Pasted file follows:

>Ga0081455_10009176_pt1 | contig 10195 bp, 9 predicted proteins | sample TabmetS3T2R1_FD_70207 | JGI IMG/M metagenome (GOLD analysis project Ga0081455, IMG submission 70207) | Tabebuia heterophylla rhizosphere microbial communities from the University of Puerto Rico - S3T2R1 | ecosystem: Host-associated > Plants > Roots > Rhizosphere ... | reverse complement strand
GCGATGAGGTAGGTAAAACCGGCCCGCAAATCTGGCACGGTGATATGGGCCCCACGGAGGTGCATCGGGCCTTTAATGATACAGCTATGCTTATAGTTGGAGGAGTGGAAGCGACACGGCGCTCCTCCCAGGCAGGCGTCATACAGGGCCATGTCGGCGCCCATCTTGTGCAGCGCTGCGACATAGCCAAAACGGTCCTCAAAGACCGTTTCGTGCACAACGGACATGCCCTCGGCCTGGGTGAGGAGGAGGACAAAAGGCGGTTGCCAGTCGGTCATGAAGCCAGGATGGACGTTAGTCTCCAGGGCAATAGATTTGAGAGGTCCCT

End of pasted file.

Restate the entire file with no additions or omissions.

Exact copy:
>Ga0081455_10009176_pt1 | contig 10195 bp, 9 predicted proteins | sample TabmetS3T2R1_FD_70207 | JGI IMG/M metagenome (GOLD analysis project Ga0081455, IMG submission 70207) | Tabebuia heterophylla rhizosphere microbial communities from the University of Puerto Rico - S3T2R1 | ecosystem: Host-associated > Plants > Roots > Rhizosphere ... | reverse complement strand
GCGATGAGGTAGGTAAAACCGGCCCGCAAATCTGGCACGGTGATATGGGCCCCACGGAGGTGCATCGGGCCTTTAATGATACAGCTATGCTTATAGTTGGAGGAGTGGAAGCGACACGGCGCTCCTCCCAGGCAGGCGTCATACAGGGCCATGTCGGCGCCCATCTTGTGCAGCGCTGCGACATAGCCAAAACGGTCCTCAAAGACCGTTTCGTGCACAACGGACATGCCCTCGGCCTGGGTGAGGAGGAGGACAAAAGGCGGTTGCCAGTCGGTCATGAAGCCAGGATGGACGTTAGTCTCCAGGGCAATAGATTTGAGAGGTCCCT